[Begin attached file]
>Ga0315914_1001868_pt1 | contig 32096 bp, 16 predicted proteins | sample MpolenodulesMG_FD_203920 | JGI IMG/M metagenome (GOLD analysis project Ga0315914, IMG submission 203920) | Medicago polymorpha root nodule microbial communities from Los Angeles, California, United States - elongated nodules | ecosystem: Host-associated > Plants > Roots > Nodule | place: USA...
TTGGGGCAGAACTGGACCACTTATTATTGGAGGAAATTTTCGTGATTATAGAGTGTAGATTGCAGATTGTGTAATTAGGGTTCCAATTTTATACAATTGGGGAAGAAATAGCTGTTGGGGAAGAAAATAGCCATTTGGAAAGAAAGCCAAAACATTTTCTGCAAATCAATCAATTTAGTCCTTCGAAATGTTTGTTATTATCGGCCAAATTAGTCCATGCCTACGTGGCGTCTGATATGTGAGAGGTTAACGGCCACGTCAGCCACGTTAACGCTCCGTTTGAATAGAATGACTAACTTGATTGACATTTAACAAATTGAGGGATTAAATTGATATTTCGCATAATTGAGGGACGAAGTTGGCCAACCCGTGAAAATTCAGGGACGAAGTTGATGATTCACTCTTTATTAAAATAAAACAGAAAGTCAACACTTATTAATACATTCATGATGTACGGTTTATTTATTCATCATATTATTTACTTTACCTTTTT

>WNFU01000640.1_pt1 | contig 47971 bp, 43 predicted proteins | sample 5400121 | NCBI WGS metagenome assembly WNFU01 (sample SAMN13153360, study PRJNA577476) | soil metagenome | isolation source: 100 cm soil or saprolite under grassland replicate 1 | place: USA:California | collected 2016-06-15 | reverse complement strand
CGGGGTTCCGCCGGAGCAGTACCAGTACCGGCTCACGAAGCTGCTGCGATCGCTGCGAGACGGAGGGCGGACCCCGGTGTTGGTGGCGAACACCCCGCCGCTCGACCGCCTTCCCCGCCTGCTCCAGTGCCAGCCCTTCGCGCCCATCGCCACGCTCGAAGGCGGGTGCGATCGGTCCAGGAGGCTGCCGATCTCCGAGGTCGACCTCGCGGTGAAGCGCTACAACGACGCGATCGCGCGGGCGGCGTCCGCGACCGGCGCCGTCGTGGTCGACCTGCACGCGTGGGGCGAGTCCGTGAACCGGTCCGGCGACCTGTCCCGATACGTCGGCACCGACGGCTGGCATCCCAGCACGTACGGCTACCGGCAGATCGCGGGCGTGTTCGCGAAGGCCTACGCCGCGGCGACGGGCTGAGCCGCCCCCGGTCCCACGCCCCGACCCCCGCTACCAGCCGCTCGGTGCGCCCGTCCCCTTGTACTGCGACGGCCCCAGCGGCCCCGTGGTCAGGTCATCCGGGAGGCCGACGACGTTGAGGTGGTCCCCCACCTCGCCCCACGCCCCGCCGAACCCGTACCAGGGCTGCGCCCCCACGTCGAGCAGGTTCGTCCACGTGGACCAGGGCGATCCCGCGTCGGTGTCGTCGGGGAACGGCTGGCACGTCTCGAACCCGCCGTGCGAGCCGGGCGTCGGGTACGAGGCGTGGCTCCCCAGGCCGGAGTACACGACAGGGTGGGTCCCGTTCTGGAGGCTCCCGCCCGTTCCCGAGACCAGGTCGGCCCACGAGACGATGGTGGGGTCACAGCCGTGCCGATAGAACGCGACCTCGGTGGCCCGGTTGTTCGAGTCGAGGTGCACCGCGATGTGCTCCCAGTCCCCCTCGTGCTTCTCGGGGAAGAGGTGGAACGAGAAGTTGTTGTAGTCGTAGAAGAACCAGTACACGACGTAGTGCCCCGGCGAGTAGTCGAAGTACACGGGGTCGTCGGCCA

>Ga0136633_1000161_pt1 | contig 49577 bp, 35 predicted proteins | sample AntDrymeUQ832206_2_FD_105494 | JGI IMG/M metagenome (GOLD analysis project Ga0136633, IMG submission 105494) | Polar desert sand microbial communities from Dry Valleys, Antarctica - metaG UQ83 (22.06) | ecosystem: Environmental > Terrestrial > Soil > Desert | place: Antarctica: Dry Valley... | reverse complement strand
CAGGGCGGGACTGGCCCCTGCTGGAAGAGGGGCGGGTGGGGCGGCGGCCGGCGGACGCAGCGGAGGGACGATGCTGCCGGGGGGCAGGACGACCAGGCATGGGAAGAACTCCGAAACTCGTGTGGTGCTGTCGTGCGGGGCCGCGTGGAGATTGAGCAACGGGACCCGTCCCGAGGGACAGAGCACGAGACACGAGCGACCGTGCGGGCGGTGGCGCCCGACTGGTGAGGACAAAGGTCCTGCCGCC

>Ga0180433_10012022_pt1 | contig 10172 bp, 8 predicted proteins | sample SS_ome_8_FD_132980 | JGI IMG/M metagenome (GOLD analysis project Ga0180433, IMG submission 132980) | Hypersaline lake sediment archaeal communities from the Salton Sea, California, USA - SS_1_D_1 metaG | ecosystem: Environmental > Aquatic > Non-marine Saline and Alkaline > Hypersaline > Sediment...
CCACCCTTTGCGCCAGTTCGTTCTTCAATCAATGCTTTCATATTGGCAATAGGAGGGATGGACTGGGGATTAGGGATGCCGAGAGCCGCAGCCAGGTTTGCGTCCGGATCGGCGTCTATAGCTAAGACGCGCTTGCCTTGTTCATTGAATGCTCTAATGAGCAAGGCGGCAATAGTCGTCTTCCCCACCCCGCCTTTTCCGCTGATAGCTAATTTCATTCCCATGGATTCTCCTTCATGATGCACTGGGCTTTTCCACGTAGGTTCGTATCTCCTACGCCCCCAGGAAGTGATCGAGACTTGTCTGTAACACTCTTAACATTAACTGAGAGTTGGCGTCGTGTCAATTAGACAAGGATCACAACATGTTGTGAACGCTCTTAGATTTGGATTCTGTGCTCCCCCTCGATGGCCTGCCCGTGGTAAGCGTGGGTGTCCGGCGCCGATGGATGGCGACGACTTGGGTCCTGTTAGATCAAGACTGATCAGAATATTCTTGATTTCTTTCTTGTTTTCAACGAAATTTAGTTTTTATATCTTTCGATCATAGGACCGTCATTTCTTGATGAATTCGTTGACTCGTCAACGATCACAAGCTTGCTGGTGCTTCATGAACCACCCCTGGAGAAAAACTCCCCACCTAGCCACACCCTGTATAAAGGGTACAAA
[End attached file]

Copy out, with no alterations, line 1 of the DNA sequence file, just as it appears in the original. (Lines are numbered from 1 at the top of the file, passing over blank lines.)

>Ga0315914_1001868_pt1 | contig 32096 bp, 16 predicted proteins | sample MpolenodulesMG_FD_203920 | JGI IMG/M metagenome (GOLD analysis project Ga0315914, IMG submission 203920) | Medicago polymorpha root nodule microbial communities from Los Angeles, California, United States - elongated nodules | ecosystem: Host-associated > Plants > Roots > Nodule | place: USA...